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Mika Horibuchi, Watercolor of Persimmons, 2017. Oil on linen; courtesy of the artist and PATRON Gallery. Photo: Aron Gent

4 Things

Mika Horibuchi participates in our 4 Things series by sharing four things that influence her art and practice. See her work in the current Chicago Works exhibition, on view through Dec 2.

Photographs from my Grandmother

A collection of photographs of Mika Horibuchi's grandmother's watercolor paintings. Photo: Mika Horibuchi

At 83 years old, my grandmother Sayoko Yokoyama had never picked up a brush with the intention of creating a picture, but she sought to learn how to paint. I sent her a set of watercolors after she expressed her interest. Shortly after, she returned an envelope in the mail containing photographs of her newly made watercolor paintings.

The subjects of her watercolors are landscapes, still lives, flowers—themes that teach us how to look in new ways through the practice of creating a picture. They speak a familiar language, one that is recognizable as a beginner’s exploration into learning how to paint. Some of the photographed watercolor paintings are painted from life, some mimic other paintings sourced from calendars or postcards, and some are studies of her teacher’s own paintings. As the moment that was captured in the initial form shifts into a different realm of light and time, what was meant to mimic becomes mimicked.

Zeuxis and Parrhasius

Juno and her handmaidens seated before the painter Zeuxis, and Parrhasius rushing to unveil his painting before a group of observers. Engraving by J.J. von Sandrart after J. von Sandrart.

Photo: Wikimedia Commons, Wellcome Images

In the fifth century BC, two painters in Greece were considered to be equals, rivaling each other in their fame and skill. Zeuxis and Parrhasius were both at the pinnacle of their abilities. A painting duel was held between the two greats in order to determine who was the more masterful artist. A crowd gathered to observe the spectacle of the competition, and the jurors assembled to view the two newly painted masterpieces that hung hidden behind a curtain.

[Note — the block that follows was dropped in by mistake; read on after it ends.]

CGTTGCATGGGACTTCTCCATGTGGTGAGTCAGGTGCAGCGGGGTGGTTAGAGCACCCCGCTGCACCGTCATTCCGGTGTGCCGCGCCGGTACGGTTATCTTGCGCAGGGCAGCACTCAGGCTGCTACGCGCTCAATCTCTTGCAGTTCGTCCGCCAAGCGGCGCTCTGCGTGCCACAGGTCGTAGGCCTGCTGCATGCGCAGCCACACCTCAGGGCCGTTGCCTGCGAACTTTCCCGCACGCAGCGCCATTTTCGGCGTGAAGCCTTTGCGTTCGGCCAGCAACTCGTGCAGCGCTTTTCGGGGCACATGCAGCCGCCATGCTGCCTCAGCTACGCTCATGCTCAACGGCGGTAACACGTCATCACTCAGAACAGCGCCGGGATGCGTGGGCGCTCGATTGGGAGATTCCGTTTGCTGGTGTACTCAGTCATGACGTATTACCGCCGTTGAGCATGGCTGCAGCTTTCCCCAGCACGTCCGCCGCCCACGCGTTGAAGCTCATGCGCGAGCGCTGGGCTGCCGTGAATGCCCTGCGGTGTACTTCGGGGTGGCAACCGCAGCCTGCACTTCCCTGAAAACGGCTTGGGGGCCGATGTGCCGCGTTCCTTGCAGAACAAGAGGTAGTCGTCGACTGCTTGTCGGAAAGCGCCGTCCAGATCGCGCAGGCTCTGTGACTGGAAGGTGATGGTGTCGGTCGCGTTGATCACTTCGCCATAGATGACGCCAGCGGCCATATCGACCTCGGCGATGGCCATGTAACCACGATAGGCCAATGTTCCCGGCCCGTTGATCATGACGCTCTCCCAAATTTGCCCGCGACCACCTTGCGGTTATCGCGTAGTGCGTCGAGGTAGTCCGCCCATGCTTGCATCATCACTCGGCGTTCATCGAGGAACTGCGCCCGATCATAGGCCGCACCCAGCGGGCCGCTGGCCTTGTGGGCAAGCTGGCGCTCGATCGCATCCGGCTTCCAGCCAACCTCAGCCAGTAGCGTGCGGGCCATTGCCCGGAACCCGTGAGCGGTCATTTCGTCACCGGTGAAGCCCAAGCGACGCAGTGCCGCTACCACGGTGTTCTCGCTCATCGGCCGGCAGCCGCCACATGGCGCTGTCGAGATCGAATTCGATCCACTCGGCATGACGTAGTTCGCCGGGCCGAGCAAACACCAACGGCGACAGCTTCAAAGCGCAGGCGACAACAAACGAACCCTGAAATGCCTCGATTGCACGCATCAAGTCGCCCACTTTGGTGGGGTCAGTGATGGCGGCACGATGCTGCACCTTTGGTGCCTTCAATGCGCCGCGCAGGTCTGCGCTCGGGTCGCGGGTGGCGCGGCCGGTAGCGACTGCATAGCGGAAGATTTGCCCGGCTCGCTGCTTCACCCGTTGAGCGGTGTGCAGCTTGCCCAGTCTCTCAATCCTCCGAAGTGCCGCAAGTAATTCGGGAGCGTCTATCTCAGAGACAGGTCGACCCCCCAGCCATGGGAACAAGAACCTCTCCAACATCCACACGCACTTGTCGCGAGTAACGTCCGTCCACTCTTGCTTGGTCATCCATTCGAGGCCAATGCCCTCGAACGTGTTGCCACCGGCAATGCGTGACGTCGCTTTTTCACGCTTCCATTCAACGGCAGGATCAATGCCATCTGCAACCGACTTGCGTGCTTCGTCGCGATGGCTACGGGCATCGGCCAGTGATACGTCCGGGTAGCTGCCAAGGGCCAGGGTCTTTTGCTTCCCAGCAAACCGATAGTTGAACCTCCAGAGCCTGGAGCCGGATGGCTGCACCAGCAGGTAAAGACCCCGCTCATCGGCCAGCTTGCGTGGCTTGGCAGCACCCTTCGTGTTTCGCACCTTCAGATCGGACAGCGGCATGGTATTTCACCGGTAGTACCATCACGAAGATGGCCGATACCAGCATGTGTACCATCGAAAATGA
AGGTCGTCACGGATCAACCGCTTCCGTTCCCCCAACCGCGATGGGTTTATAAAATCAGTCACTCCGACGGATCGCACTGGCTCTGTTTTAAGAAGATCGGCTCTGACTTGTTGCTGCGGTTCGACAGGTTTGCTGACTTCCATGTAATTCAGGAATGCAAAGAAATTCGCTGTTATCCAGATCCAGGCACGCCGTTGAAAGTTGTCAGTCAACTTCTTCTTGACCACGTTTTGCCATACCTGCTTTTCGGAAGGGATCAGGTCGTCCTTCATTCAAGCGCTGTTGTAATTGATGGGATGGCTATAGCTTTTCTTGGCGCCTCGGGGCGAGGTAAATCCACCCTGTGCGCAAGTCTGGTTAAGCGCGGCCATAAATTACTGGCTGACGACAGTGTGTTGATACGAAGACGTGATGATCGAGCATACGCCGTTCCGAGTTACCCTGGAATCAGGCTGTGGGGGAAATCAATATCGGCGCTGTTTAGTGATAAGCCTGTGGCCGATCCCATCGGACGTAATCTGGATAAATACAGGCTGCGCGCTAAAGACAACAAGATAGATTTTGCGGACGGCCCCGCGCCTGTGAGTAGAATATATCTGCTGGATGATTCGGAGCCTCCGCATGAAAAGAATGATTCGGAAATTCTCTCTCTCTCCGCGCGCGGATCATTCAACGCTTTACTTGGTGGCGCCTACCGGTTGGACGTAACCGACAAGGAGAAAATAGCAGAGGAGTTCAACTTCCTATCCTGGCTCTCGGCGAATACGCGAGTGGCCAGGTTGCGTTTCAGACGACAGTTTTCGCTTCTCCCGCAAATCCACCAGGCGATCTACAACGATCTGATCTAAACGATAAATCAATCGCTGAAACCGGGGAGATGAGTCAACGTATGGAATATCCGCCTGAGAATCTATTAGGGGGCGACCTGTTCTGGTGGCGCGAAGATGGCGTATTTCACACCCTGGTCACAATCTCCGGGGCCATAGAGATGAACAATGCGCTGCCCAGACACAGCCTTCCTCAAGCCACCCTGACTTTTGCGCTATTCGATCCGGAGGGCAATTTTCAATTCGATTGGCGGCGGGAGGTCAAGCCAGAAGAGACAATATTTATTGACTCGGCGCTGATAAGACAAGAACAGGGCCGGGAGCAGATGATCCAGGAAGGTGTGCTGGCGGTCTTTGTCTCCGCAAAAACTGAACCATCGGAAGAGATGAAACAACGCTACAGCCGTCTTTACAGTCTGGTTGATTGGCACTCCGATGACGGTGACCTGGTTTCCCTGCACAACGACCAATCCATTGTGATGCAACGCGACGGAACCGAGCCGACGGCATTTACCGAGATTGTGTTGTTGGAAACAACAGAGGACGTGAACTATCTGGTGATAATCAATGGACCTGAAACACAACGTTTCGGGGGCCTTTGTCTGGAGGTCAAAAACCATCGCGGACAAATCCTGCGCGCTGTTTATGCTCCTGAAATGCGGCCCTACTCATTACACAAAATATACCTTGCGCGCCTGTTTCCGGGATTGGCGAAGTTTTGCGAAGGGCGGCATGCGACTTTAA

Zeuxis was the first to be called upon to reveal his work. He pulled aside the curtain in one swift motion to reveal a bowl of fruit rendered so realistically that a bird flew past the enthralled audience, hurtling into the painted fruit. Lured by the grapes, the bird fell, a victim of the illusion. The crowd gasped and Zeuxis exuded glory, sure of his victory.

Zeuxis turned to Parrhasius and demanded that the curtain be drawn aside so that the competitor's painting could be seen. Parrhasius declined to do so. As the beguiled crowd gathered around him, reality began to, at last, slowly unveil. The curtain was not hiding anything but instead revealing itself. The curtain was the painting.


Gabriel Metsu, Woman Reading a Letter (detail), c. 1664–1666. Oil on panel; Dublin, National Gallery of Ireland

Curtains have traditionally served multiple functions and fulfilled a variety of roles within the history of painting. They have been used to protect the surfaces of paintings from light and dust and other environmental irritants. They also serve a theatrical role of dramatizing the object of the painting; the curtain can be a device that creates a view through the act of moving the curtain in front of or pulling the curtain aside, concealing and revealing.

And when an image of a curtain is depicted within the parameters of a frame, the painting becomes a barrier that denies the viewer a view of itself, even as it becomes the picture itself. A curtain is not necessarily supposed to be looked at: rather, when placed in front of us, our natural response is to look through it. We are inclined to ask what lies beyond the curtain.


The face of a "duck/rabbit illusion" rubber stamp. Photo: Kyle Goldberg

A rubber stamp is an illustrative tool that promises to deliver a consistent and uniform mark. It is tricky to look directly at the face of a rubber stamp. In looking at a stamp, my natural instinct is to look to find the illustration that is fixed within the impression and relief of the stamp’s material. I may find myself looking not at the surface of the material object, but rather searching for the image that it promises to depict. Un-inked, the image that is expected of the tool is not yet drawn. As an object, it is a proxy and a stand-in. It suspends an idea beyond its material surface and the image is fulfilled cognitively. The image can be elusive.

Like the duck-rabbit illusion, when shifting from seeing the stamp to seeing the stamp as its intended mark, a cognitive switch happens while the physical object remains unchanged. The perception of the object fluctuates back and forth uncertainly between object and image, the thing itself and the thing that it represents.